Globalization challenges existing knowledge about how parties and party systems emerge, operate and change. This is in part a consequence of the globalization of democracy, the new waves of political transitions that have brought to different corners of the world regimes that are, in terms of their formal institutions, multiparty democracies. We therefore need to understand the processes whereby parties and party systems institutionalize - or fail to do so - under socio-political conditions that differ radically from those in Western democracies, where mainstream party theory originated. A central question addressed by this collection of essays in honor of Lars Svåsand is to what extent political party theory has successfully "traveled", in other words, whether existing theories can explain these novel processes of party and party system institutionalization and change. If they cannot, can theoretical frameworks be developed that will make sense of the empirical experiences emerging from new and transitional democracies?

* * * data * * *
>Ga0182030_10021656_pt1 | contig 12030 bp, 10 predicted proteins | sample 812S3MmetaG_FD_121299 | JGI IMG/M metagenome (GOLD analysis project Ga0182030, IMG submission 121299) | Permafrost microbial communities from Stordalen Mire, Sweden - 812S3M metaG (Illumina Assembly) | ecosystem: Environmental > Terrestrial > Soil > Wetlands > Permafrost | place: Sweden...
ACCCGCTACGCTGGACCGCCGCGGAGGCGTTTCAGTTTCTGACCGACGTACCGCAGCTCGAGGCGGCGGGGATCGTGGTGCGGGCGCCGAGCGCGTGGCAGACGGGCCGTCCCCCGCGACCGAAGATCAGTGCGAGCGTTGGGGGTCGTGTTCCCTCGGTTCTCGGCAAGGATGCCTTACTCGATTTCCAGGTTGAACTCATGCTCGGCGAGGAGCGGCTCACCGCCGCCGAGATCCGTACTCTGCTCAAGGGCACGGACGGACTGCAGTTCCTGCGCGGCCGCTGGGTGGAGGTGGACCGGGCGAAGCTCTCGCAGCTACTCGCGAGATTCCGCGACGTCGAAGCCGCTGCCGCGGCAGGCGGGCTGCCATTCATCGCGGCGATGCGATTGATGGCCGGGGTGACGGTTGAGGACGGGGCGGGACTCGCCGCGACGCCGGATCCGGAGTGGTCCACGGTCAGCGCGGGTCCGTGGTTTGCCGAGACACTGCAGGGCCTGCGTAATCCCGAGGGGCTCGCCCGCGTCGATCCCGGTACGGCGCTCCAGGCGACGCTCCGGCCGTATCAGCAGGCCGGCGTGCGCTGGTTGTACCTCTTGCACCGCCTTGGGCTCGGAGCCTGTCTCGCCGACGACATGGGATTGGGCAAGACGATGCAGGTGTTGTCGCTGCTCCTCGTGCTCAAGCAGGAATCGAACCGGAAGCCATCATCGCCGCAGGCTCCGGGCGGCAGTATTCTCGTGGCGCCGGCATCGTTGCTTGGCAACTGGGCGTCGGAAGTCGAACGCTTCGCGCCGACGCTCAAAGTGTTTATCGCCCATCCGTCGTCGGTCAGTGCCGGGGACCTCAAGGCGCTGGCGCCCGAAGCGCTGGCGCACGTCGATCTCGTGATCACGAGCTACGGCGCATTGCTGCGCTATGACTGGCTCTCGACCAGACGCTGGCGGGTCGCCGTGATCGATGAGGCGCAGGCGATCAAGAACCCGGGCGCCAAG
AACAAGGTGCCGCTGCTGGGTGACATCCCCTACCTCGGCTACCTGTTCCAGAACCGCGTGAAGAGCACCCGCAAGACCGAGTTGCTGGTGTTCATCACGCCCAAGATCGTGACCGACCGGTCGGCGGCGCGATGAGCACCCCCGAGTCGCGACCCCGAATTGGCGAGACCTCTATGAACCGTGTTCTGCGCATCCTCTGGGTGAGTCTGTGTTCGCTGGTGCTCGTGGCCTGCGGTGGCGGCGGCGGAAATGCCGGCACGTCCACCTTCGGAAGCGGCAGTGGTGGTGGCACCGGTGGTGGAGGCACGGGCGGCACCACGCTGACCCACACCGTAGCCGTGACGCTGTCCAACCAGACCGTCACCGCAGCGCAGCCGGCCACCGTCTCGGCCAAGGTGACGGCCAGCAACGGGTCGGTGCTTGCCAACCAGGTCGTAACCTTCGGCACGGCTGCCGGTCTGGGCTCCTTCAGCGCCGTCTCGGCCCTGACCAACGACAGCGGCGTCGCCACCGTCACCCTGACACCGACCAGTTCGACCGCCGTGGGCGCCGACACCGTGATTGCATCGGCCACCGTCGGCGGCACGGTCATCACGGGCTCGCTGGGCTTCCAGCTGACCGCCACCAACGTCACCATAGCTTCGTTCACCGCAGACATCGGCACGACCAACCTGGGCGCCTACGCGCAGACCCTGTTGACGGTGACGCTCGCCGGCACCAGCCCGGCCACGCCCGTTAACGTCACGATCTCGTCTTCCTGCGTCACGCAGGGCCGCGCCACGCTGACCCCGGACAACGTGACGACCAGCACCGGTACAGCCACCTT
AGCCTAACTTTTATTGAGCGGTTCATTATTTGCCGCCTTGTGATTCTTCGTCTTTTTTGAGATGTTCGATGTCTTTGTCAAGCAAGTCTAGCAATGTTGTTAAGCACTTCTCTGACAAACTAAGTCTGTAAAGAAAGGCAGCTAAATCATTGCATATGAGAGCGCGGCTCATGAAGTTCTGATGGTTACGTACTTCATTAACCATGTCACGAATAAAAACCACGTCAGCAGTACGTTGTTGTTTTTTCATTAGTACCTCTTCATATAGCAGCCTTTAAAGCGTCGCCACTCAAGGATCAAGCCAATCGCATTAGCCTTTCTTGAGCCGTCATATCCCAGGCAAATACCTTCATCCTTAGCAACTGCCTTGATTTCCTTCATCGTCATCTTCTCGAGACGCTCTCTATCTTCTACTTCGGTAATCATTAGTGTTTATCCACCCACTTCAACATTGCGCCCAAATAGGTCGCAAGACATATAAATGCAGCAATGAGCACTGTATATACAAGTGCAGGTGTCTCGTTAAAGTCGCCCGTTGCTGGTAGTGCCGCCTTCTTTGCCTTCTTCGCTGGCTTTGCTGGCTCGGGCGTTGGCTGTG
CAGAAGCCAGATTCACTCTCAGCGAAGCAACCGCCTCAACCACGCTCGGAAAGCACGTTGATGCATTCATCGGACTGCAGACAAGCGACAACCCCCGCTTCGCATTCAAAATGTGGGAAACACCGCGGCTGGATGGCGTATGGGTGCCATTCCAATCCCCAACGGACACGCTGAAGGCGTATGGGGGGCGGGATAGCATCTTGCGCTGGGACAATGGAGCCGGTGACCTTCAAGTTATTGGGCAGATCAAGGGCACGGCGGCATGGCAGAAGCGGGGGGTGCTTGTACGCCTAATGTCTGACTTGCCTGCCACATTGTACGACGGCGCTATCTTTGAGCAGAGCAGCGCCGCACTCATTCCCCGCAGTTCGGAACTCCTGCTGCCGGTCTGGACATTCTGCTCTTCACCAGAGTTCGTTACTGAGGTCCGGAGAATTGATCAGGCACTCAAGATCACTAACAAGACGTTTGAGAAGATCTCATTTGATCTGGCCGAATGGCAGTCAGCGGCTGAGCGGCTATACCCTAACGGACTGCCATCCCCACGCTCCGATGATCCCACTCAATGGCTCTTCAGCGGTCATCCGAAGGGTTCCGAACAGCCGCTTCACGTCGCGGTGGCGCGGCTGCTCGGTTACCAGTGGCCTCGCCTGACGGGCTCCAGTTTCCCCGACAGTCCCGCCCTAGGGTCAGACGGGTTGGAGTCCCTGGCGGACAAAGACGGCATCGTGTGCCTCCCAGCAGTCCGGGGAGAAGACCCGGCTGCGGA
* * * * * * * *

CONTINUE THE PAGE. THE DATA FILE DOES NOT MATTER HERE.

In this volume:
- Introduction: Coming to Grips with the Current Predicaments of Political Parties
Gloppen, Siri and Lise Rakner
Cambodia's anti-corruption regime 2008-2018: A critical political economy approach
Jacqui Baker, Sarah Milne
Taxing Africa: Coercion, Reform and Development
Mick Moore, Wilson Prichard and Odd-Helge Fjeldstad